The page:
Thousands of disabled people failed by government’s ‘culture of indifference’, report finds
The government has been accused of presiding over a “culture of indifference” in its handling of a major change in its disability benefits scheme, which has seen vulnerable people miss out on thousands of pounds.
A group of influential MPs said the Department for Work and Pensions (DWP) had failed to act on warnings that it was underpaying an estimated 70,000 people who transferred to employment and support allowance (ESA) from other benefits over seven years.
The Public Accounts Committee (PAC) said the “unacceptable and entirely avoidable” situation stemmed from multiple failures by the department, including not listening to what claimants, experts, support organisations and even its own staff were saying.
Almost four months after an investigation by the National Audit Office (NAO) found that tens of thousands of sick and disabled people had been affected by underpayments, the report states that the government is only paying claimants some of the benefits they missed out on.
The DWP said it would pay £340m back in underpayments, but estimates there may be up to £150m more which cannot be paid back because arrears will only be accounted for as far back as 21 October 2014, the date of a legal tribunal ruling.
It is also yet to finalise arrangements for contacting claimants’ next of kin who have died since the error took place, according to the report.
The average underpayment for each claimant is estimated to be around £5,000, but some people will be owed significantly more, with approximately 20,000 having been underpaid around £11,500 and a small number owed as much as £20,000 – which the Committee said was “appalling”.
The DWP said it aims to pay people their arrears by April 2019, and has set up a dedicated team of 400 staff to do this, at a cost of £14m.
MPs said ministers had shown “sluggishness” in correcting the underpayments and criticised the fact that it was not planning to pay any compensation to reflect the lost value of passported benefits, such as NHS prescriptions, dentistry treatment and free school meals.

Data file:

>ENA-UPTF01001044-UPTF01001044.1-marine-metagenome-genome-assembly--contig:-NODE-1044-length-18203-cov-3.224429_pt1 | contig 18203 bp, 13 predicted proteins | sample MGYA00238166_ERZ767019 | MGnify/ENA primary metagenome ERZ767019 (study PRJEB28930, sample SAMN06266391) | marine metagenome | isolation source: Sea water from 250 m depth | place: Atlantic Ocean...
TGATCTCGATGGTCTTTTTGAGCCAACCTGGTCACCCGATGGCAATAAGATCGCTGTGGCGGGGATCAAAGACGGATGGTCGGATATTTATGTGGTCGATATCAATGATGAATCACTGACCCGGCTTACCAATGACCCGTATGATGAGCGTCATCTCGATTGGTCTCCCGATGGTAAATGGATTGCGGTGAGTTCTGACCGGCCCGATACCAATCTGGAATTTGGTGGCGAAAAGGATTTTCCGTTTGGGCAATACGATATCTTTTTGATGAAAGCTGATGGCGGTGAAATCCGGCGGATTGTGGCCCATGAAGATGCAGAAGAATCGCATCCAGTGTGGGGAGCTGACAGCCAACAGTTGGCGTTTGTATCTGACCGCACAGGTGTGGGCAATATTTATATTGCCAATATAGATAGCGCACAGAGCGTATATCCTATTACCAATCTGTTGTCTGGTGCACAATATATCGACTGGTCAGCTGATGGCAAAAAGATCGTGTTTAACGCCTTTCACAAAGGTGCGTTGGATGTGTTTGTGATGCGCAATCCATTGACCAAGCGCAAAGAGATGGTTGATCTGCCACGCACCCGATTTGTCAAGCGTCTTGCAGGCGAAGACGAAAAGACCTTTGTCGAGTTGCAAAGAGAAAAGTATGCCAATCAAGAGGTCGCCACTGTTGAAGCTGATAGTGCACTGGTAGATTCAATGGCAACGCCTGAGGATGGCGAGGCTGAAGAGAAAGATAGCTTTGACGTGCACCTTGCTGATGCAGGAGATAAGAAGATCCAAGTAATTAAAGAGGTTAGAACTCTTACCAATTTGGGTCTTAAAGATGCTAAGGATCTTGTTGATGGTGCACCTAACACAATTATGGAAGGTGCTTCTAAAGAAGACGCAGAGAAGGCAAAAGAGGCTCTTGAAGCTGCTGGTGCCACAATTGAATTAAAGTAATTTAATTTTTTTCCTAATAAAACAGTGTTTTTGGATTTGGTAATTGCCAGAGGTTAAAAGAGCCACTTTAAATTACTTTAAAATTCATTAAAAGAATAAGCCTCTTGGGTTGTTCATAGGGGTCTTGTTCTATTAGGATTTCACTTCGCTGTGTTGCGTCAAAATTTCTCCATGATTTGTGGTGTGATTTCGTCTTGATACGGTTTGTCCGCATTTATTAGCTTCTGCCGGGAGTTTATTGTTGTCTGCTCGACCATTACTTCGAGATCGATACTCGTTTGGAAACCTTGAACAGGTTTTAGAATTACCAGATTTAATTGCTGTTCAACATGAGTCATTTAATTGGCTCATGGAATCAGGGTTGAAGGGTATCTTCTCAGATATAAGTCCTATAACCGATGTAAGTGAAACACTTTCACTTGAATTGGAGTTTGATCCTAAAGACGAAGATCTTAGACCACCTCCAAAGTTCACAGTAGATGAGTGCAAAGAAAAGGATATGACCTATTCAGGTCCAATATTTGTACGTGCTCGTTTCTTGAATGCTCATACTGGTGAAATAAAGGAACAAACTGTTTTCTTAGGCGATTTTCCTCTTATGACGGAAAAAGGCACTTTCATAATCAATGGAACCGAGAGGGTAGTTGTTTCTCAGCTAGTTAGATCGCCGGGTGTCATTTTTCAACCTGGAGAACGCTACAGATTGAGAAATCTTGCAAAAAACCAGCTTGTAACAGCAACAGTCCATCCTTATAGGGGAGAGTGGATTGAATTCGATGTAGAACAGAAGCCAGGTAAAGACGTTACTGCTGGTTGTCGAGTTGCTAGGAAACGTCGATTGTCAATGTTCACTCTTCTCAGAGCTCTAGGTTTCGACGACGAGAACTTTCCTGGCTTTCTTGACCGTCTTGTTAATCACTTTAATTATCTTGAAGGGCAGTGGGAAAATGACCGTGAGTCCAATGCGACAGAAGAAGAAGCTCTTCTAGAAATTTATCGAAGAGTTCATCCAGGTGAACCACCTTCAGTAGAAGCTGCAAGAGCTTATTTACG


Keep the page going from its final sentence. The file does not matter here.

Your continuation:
Meg Hillier, chair of the Committee, said: “Thousands of people have not received money essential for living costs because of government’s blinkered and wholly inept handling of ESA.
“The department simply didn’t listen to what claimants, experts, support organisations and its own staff were saying. Its sluggishness in correcting underpayments, years after it accepted responsibility for the error, points to weaknesses at the highest levels of management.”
She said the DWP must explain what it was doing to improve both its management culture and its ability to gather and act promptly on critical intelligence, and set out how it would quickly address the £1.7bn of underpayments claimants had missed out on each year.
“Half-hearted Whitehall targets offer no comfort to people struggling to make ends meet because of government mistakes,” Ms Hillier added.
Responding to the report, Ken Butler, welfare rights adviser with Disability Rights UK, said: “This tawdry fiasco has seen incompetence aggravated by heartlessness and arrogance over many years.
“We can only endorse the report’s wording around the DWP’s ‘culture of indifference’. We echo the MPs disbelief that even now the DWP is failing to fully restore the additional losses experienced by thousands of people, such as free dentistry and prescriptions.”
A DWP spokesperson said: “We take the issue of underpayments very seriously and have actively taken steps to put this right as quickly as possible, to ensure people get the support they are entitled to. We have recruited 400 extra staff and have already started making payments – over £40 million so far.
“We have continued to provide regular updates to both the PAC and the House in regards to the progress of these repayments, and will continue in this stead.”
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